5 tips for surviving the playground with your kids after school

It’s September. The sun is shining. And my kids are back to staying after school and playing on the playground for hours on end.

Okay, “hours” is exaggerating a little, but with the nice autumn weather, I find myself in the school playground a lot. Most of the time, it’s pretty great, but I have learned quite a few tips over the years to make that time hanging out by the monkey bars a lot more fun.

  1. Plan dinner ahead of time. Whether you throw a healthy meal in the slow cooker or know exactly what you’re going to make when you get home, being prepared is key when you come home with your hungry (and, hence, complaining) little ones.
  2. Bring a high-protein snack after school. If you don’t already do so, the stay-and-play days are the time to bring something hearty for them to eat when they come bounding out of the school doors.
  3. Don’t forget the sunscreen. They’re going to be playing in the hot, afternoon sun. And even when I think we’ll only stay a minute, it usually becomes longer when I see what fun they’re having. Slather on the sunscreen when they’re eating that high-protein snack and you may even be lucky enough to avoid the complaints about how gross sunscreen is.
  4. Tell them ahead of time how long you’ll be staying. I’ve learned the hard way that they don’t always want to leave. In fact, my kids have it in their heads that if we aren’t the last family standing, we haven’t stayed long enough. A five-minute warning always helps, too.
  5. Bring along some extra items to add to the fun. If your kids love soccer, bring a ball. If they love skipping, bring a rope. The more kids you have, the more likely one of them won’t want to stay as long as the others. If you can whip out that skipping rope or soccer ball you might buy yourself (and your other kids) a bit more time at the playground.

Remember, no matter how long you stay, it probably won’t be long enough for at least one of your kids. And it will probably be too long for another. But that hour (or more) of playing after school is one of the easiest ways to keep kids active and practicing their different movement skills without them even realizing it. And, I’ll be honest, one of the best ways to avoid the before-dinner witching hour that usually happens if we head straight home.

I’m often surprised by how few families actually stick around after school. While there are certainly times I’m envious of everything those other parents must be accomplishing when they get home right away after school, the truth of what my children and I are accomplishing ourselves makes me so very glad we choose to stay and play.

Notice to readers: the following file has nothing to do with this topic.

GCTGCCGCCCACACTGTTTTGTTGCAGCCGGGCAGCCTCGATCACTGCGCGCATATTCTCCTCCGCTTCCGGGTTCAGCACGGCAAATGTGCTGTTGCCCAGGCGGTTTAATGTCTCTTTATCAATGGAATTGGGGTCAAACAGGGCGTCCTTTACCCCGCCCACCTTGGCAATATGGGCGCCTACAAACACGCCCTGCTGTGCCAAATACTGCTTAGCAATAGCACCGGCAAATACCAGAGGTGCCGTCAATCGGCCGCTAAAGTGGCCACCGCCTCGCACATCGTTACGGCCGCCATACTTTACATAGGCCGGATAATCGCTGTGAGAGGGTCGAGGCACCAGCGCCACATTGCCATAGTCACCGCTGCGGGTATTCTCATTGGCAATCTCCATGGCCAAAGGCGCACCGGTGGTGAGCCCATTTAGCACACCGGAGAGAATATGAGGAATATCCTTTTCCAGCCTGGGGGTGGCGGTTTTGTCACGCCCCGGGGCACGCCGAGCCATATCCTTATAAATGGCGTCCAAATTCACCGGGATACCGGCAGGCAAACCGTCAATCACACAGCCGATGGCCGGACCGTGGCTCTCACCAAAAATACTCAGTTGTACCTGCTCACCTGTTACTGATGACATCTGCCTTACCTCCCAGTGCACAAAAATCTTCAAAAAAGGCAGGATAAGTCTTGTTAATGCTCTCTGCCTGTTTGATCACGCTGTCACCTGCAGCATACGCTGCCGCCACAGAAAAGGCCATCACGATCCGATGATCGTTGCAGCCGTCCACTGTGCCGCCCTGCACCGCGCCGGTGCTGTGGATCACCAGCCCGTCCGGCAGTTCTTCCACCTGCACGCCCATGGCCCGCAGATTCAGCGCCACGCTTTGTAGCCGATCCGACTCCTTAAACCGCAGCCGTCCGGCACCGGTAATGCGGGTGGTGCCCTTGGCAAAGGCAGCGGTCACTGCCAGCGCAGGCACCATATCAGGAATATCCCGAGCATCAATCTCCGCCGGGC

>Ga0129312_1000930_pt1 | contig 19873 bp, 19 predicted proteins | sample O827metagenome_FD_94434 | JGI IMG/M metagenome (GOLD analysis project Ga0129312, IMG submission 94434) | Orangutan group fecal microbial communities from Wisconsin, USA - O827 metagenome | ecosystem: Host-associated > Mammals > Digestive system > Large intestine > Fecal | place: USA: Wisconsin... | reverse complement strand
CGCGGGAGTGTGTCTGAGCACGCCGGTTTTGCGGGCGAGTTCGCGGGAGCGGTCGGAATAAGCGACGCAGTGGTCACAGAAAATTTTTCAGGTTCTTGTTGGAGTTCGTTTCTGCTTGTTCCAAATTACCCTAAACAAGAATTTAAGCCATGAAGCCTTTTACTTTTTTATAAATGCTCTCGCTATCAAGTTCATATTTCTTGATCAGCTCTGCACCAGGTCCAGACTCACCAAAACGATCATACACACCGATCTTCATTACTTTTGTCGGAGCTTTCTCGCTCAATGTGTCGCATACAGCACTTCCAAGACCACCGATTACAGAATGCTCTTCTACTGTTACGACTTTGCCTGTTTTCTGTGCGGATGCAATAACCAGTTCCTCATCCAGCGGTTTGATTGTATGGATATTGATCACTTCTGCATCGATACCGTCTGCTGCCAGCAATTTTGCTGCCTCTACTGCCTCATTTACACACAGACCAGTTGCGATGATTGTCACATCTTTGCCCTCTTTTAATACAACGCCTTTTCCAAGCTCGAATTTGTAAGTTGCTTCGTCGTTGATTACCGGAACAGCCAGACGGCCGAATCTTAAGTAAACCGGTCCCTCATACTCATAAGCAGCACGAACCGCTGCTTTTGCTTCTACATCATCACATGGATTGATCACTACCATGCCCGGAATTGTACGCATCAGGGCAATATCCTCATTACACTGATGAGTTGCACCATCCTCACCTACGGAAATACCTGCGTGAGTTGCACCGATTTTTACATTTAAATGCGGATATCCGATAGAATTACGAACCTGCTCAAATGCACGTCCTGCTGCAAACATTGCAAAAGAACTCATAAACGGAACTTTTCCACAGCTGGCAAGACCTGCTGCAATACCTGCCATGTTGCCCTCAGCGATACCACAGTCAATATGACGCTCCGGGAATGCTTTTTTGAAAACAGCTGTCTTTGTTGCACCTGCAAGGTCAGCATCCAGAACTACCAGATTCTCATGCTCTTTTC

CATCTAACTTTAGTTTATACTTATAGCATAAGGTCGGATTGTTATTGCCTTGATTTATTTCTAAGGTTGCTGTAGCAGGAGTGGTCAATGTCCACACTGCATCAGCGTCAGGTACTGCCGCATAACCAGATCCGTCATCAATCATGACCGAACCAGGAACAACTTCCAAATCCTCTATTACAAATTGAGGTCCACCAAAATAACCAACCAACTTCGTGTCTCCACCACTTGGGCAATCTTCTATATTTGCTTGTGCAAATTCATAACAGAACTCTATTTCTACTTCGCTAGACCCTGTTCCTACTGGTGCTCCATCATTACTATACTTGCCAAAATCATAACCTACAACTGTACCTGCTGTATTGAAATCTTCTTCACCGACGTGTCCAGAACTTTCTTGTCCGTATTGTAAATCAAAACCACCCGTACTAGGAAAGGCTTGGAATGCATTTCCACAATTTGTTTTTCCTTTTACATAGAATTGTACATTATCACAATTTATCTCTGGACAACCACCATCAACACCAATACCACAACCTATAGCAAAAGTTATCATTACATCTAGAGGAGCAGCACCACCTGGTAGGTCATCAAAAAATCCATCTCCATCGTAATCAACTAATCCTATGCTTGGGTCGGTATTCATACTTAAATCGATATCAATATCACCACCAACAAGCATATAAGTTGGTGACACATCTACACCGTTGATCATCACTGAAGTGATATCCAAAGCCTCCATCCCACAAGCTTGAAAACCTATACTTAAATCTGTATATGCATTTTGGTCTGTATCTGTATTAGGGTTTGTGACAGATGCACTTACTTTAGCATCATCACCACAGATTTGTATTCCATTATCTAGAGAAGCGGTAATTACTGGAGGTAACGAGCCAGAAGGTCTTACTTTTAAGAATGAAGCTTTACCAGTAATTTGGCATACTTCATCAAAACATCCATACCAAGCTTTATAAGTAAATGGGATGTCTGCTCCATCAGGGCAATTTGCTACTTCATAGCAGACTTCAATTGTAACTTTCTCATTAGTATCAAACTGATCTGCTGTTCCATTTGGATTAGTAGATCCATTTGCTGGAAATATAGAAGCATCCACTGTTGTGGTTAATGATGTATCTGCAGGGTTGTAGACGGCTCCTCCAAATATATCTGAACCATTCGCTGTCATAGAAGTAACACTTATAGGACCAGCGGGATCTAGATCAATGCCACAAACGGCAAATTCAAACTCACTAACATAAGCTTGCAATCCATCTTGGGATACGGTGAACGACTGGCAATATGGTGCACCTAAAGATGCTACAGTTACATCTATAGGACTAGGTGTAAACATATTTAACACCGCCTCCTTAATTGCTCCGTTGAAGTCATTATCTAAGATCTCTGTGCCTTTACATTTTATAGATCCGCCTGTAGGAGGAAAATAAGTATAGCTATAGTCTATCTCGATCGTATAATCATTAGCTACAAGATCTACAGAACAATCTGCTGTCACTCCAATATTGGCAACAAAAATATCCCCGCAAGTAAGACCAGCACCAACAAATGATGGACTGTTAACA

3 responses to “5 tips for surviving the playground with your kids after school

  1. With a little one in a stroller, playgrounds are a bit more difficult, that’s for sure! But if, as you say, your little one is happy to be pushed around, that’s a pretty big win in my book. Find ways to make it challenging for yourself and you’ll have a built-in mama workout while your daughter plays.

    And if your baby wants out of the stroller, maybe it’s time for some playground exploration. It’ll be particularly easy for you while baby can’t walk, since there will be no sneaking away from you! Play in the snow, find interesting sticks to poke into it, crawl, roll, throw… it’s pretty much just a giant, frozen sandbox. Before you know it, it will be dinner time and you’ll be walking home with your rosy-cheeked duo wondering how the time slipped away so quickly.

    As for the book-reading? I think you’ve probably got a few more years before that returns! In the meantime, doing whatever you can to make the playground time fun for all of you is a great way to keep everyone happy and healthy.

    Have fun!

  2. An even greater challenge is sticking around on the playground in the winter, with a baby in the stroller. I wouldn’t mind if I could just hang out by myself with a book and do some stretching. But, my 11-year-old baby, who is not even close to walking, gets whiny unless I do the rounds up and down the snowy bumpy path, which means no reading for me, and time passing VERY slowly. BUT, I agree, if we go straight home, then it most likely means more TV watching, unless I am available to play with my daughter. The energy is often lacking me at this time of day (3-5pm) and all I want to do is curl up with a book or lie down. So, I try to hang out at the park after school as long as the other kids are there, it is somewhat boring for me and my baby, but really necessary for my daughter.

    Any tips out there for winter playground blues?

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